Supporting Parents. Fostering Change.

Monthly Archives: January 2013

I can’t tell you how often I hear parents, teachers, counselors, and coaches alike complain about managing parents. We are constantly around other people’s children.  Whether we coach our child’s soccer team or lead a Girl Scout troop or chaperone on a field trip, we are interacting with children. We all know that parents love their children and want the best for them.  What we sometimes forget is that parents express concern for their child’s welfare in many different ways.  Some parents seem overbearing, telling you what to do.  Others seem dismissive and uninvolved, even when you want them to be. And still others become defensive at the very mention of an “issue” with their child.

Parents play an integral role in their child’s life.  Because they are experts on their own child, they can be a great resource for you.  If you are a teacher, for example, parents are able to reinforce concepts, skills, and lessons at home.  When they are included, they can be your greatest ally.  Unfortunately, sometimes, parents can be stress inducers rather than the stress relievers you’d like them to be.

Many of you know how to successfully engage parents as allies, however many of you struggle to talk to parents in a constructive, positive way about their child.  When a parent himself behaves badly, you may have even more difficulty communicating effectively.  For instance, if a parent yells directions from the sidelines while you are trying to coach, you may become frustrated and not know how to approach this type of situation without fear of offending the parent and causing an angry scene.

Similarly, talking to parents about a child’s misbehavior can be very challenging for you.  How can you successfully offer productive feedback to a parent without worrying about a negative reaction?  You may be apprehensive that Mom or Dad may not respond well to your observations and questions.  In your past experience, you might expect a parent to react in any of the following ways:

  • Become defensive
  • Be intrusive or demanding with their needs
  • Blame you or make excuses for their child’s challenging behavior
  • Be dismissive and minimize their child’s actions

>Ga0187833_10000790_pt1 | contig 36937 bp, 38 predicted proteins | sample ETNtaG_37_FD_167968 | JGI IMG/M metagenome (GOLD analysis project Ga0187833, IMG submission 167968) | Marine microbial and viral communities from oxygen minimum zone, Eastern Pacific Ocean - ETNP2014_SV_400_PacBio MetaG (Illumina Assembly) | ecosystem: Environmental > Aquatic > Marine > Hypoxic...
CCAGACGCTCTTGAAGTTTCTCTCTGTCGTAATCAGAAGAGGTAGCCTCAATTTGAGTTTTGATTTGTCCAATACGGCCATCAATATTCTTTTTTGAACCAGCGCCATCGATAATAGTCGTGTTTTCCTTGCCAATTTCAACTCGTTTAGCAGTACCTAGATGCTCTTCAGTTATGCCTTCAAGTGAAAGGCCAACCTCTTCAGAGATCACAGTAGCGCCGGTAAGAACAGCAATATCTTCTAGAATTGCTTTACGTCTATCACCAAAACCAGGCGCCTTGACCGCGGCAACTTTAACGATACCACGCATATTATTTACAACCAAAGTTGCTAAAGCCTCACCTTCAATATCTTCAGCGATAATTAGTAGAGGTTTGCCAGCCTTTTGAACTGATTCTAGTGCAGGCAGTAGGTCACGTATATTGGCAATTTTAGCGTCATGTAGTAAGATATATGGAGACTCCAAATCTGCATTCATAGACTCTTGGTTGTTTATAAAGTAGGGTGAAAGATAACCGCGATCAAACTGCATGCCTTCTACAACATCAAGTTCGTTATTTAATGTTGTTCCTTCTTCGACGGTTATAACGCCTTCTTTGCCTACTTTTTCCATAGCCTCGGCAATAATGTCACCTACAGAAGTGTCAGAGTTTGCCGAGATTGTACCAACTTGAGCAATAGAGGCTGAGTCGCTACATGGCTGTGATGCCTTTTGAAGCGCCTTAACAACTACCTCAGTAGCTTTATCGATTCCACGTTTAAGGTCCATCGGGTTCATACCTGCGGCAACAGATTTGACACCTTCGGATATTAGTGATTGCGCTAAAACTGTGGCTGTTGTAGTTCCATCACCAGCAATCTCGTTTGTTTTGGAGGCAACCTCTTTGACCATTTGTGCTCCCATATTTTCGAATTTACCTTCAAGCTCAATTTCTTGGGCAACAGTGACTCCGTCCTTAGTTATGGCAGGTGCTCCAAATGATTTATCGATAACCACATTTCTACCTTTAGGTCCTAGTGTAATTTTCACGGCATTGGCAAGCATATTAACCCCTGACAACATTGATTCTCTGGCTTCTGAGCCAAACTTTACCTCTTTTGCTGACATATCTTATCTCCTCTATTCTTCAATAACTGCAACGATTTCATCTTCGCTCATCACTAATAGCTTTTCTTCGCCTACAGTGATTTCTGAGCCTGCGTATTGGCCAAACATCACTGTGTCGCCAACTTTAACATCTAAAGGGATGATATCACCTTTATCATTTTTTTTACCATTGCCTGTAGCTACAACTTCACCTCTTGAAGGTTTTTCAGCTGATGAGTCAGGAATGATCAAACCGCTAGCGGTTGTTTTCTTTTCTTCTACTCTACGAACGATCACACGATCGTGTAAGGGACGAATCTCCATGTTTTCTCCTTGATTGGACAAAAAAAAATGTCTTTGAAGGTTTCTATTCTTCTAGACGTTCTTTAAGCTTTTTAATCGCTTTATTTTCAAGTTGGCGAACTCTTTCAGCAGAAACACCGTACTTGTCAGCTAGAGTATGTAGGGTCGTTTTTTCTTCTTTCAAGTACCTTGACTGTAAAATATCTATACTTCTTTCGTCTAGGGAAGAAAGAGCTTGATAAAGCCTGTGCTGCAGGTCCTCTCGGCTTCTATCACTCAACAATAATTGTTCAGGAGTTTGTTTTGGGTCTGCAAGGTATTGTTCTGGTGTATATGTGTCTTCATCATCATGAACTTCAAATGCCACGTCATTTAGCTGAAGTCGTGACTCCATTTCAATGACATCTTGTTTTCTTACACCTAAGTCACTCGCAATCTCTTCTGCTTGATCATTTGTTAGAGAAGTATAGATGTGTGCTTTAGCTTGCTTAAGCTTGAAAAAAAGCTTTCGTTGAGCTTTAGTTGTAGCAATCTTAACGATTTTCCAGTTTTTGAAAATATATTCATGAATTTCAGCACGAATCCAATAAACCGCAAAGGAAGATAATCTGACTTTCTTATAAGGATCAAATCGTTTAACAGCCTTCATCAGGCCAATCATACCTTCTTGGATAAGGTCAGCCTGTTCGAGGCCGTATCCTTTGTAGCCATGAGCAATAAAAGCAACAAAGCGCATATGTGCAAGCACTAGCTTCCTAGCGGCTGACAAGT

• Threaten and punish their child for his behavior

There are steps you can take to increase the odds that parents will be open to your feedback about their child.  There are no guarantees, of course.  When it comes to their own children, even pragmatic parents can be emotional, even irrational in their reactions. But for most situations, the following methods will increase the likelihood that parents will be your allies rather than your foes.

Step One:   Give a parent the benefit of the doubt

If you believe that all parents love their children and want the best for them in life, you will be much more likely to communicate effectively with them.  Keep these beliefs in mind at all times when you communicate to parents.

Being a parent is an enormous responsibility.  Raising children is not only difficult, but it is pretty darn scary.  I know.  I have three of them.  As much as I love and enjoy my kids, there is not a day that goes by that I don’t worry about them.  In working with parents over the last 20 years, I know that most parents are just like me.  They are anxious about the welfare of their children, and they want them to grow up to be independent, happy adults.  When I’m working with a parent who is angry, frustrated, or demanding, I remember that.  Knowing what’s underneath the behavior helps me handle a parent in a much more caring and sensitive way.

Fundamental Beliefs about Parents

  • Parents love their children.
  • Families have their strengths. (You just need to find them.)
  • Parents want the best for their children.
  • Parents want you to like and appreciate their kids.
  • Parents are committed to nurturing and developing their children’s personal growth.
  • Parents want respect.

Step Two:  Listen!  Listen!  Listen!

Listen first, talk later.  You can’t fully understand and appreciate another person’s point of view until you listen.  Ask questions.  Most parents want to tell you their perception of their child.  As you listen, keep your mind open to new information.  Parents share their concerns, but they also share what makes them proud of their child.  Show parents through your body language and facial expressions that you are listening.

Ways to Show Parents You Are Listening

  • Look them in the eyes.
  • Nod your head in agreement.
  • Ask relevant questions.
  • Stay neutral and calm

Step Three:  Plan ahead.